Geetha Ortac, Scientist – Citizen Science, is responsible for designing citizen science projects to support the Saving our Species program delivered by the NSW Office of Environment and Heritage. Her interest is to develop citizen science projects that deliver scientific outcomes supporting threatened species management. Read More
Water Testing Volunteers
A core part of Bellingen Riverwatch is the dedicated team of local volunteer citizen scientists, who undertake monthly water quality testing across 22 sites along the Bellinger and Kalang rivers. Volunteers have been trained in water quality monitoring techniques by lead scientists in the field and participate in extra optional training and workshops as the project unfolds (e.g. bird identification, water bug identification, etc). Watch video
"I recently moved to Bellingen and my niece, Skye, invited me to come along with her when she was doing the water testing. Having recently retired from a career in science I thought it would be a great way to help collect vital data needed to further understand the increasing stresses we put on our environment. Good data collection is at the core of good science so it is fundamental that we collect as much as possible.It also helps me integrate into the community and I get to spend time by the river with my niece.
"In our little town of Bellingen, we are very lucky to have the Bellingen Riverwatch project making it possible for locals to become more educated and involved. I’ve loved sharing the information learnt with my children, and watching them learn, asking questions, and playing an active part in it. I’ve loved learning from the team and seeing their passion and enthusiasm around the project. I'd definitely recommend citizen science to anyone. It’s educational, inspiring...it’s a way to get involved in science and help."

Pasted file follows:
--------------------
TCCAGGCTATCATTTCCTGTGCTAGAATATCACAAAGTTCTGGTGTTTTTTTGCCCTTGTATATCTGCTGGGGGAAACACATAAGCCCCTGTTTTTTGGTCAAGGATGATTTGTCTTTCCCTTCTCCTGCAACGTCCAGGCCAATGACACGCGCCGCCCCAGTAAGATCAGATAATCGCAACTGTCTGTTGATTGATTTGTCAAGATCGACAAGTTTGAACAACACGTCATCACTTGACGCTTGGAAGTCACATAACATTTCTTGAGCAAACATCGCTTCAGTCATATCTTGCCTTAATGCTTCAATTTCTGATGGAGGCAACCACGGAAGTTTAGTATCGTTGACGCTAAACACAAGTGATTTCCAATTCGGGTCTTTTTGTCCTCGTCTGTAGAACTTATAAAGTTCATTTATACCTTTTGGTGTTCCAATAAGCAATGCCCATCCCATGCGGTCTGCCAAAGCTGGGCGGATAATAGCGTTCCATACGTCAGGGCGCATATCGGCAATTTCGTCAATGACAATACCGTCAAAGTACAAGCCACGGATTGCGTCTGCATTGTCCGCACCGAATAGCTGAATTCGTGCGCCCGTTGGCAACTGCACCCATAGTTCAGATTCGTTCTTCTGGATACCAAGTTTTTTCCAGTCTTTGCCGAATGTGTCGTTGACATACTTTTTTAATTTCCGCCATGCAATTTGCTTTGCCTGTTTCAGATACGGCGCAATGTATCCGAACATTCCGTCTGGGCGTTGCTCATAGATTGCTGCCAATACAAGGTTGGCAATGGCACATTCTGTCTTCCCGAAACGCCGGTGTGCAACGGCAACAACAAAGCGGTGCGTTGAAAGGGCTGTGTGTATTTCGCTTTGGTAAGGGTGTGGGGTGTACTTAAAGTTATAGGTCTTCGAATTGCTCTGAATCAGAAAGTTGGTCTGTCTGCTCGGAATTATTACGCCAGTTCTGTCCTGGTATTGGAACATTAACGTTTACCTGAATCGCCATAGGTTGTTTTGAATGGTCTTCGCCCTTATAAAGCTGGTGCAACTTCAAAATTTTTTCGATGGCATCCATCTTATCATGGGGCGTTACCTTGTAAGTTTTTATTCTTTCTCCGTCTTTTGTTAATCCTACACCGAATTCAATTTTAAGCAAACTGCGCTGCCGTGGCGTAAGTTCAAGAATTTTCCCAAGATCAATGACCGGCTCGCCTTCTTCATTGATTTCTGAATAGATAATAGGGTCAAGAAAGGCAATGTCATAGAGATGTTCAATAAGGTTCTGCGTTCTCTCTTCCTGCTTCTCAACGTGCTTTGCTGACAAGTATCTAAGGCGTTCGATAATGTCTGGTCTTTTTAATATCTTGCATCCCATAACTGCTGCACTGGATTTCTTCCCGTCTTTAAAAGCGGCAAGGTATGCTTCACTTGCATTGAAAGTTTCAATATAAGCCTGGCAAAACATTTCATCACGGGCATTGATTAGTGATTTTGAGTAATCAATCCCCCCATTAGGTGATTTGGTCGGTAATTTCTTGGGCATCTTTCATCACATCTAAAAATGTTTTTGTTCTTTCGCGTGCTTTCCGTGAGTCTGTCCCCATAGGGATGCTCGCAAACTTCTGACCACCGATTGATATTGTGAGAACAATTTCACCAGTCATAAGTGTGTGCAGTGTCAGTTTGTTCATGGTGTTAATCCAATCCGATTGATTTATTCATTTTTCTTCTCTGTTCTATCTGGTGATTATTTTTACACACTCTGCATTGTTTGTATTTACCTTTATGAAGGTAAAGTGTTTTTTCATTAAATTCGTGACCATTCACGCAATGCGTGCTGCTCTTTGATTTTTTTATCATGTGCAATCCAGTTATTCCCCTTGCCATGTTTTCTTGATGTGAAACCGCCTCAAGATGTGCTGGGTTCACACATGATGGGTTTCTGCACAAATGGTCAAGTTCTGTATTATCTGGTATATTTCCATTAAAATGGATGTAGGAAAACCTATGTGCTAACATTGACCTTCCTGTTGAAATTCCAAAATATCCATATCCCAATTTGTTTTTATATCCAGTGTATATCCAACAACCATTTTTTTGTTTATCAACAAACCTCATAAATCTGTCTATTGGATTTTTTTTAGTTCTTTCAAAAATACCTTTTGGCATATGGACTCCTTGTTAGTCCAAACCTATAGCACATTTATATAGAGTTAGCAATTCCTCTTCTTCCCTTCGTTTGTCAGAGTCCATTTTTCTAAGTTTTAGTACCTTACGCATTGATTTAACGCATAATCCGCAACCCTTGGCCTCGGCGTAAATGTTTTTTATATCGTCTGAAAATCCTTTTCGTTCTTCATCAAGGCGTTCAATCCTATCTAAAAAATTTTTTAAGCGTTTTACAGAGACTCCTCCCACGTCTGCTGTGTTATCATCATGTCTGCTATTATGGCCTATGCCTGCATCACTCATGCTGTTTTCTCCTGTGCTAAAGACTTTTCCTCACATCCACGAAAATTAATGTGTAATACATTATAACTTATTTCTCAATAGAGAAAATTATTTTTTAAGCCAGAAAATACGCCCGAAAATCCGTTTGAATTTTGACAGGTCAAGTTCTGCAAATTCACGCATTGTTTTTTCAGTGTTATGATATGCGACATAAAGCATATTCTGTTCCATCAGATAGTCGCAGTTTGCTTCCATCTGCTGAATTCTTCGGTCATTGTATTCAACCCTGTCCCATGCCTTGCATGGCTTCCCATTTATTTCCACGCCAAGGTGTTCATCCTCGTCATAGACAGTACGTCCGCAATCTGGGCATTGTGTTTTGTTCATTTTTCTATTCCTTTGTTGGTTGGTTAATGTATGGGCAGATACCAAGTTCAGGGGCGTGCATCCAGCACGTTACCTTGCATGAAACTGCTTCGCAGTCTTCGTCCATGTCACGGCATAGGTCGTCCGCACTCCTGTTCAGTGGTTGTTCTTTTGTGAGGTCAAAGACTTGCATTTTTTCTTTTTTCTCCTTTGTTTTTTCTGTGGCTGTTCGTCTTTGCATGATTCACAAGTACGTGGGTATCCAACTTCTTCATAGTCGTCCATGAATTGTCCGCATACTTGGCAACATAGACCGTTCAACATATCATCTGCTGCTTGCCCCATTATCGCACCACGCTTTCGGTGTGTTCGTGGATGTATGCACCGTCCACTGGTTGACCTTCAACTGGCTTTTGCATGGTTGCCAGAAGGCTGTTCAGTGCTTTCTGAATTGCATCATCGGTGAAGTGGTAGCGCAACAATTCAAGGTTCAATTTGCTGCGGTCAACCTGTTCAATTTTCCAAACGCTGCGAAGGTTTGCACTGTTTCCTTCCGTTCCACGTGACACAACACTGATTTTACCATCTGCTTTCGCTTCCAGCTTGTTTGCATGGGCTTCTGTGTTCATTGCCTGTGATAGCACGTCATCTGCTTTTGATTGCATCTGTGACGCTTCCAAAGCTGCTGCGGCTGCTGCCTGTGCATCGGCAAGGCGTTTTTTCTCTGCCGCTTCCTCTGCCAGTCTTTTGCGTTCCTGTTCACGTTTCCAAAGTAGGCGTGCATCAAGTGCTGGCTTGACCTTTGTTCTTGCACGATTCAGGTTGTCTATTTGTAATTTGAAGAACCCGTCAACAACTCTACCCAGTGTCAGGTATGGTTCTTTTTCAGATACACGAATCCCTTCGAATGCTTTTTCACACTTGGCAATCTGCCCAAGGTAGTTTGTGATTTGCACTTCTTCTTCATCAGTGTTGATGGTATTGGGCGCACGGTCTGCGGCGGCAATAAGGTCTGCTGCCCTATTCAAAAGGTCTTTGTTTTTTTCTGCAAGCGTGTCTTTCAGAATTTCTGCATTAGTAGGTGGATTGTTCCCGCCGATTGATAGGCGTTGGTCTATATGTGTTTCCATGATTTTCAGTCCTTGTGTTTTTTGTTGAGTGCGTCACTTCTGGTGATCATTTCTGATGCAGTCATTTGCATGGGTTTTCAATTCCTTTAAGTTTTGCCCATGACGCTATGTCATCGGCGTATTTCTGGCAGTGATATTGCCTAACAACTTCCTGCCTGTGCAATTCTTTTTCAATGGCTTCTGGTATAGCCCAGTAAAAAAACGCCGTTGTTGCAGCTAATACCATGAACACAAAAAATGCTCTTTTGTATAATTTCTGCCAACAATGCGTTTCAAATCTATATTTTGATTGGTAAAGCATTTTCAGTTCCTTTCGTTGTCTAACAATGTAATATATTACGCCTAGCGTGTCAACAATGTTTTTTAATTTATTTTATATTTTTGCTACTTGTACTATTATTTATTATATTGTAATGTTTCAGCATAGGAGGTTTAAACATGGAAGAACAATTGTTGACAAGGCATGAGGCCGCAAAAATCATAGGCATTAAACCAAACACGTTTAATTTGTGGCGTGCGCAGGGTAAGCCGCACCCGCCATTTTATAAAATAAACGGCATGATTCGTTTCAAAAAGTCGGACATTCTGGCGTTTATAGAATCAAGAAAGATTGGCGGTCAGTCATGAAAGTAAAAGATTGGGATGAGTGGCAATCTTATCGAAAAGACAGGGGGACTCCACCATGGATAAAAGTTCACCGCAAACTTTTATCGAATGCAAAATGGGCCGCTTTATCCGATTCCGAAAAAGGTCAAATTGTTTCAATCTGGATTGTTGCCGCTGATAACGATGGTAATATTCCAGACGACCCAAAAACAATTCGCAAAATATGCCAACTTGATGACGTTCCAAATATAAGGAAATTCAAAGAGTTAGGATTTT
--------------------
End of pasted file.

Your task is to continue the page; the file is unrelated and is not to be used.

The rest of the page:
I am grateful to have the opportunity to contribute to gathering baseline and ongoing data of our local river health. Various land uses in the catchment concern me such as unmanaged stock, clear fell forestry, and excessive or inappropriate fertiliser and pesticide use. I hope that my small efforts can help add to a bigger picture that will ultimately improve our care of the local catchment area and therefore the river health, for all the life it supports.
"I feel its important to monitor the water quality of Bellingen River for the benefit of all those who use our beautiful river, particularly our native aquatic life".
"I've always loved science and the positive changes it can make to our worlds. Citizen science projects like Bellingen Riverwatch and the volunteers behind them are essential for building evidence and knowledge where our governments can't or won't act. Rivers and their health are a vital part of our local ecosystem so it's critical we care for them."
Our roving volunteers are an invaluable part of the program. Our "roving volunteers" support the testing at core sites and step in if our water testing volunteers are ill or away. Also, if one of our volunteers move or their commitments change, we fill these positions from our roving volunteers, who are fully trained, thus, we have no down-time when vacancies arise.
We are now seeking Holler Volunteers, who will help us get the word out about the plight of the turtle and build support for this innovative citizen science project. Tasks may be include distributing flyers/posters, market stalls, talking to sponsors or social media. Find out more or contact us if you are interested.
What is Bellingen Riverwatch?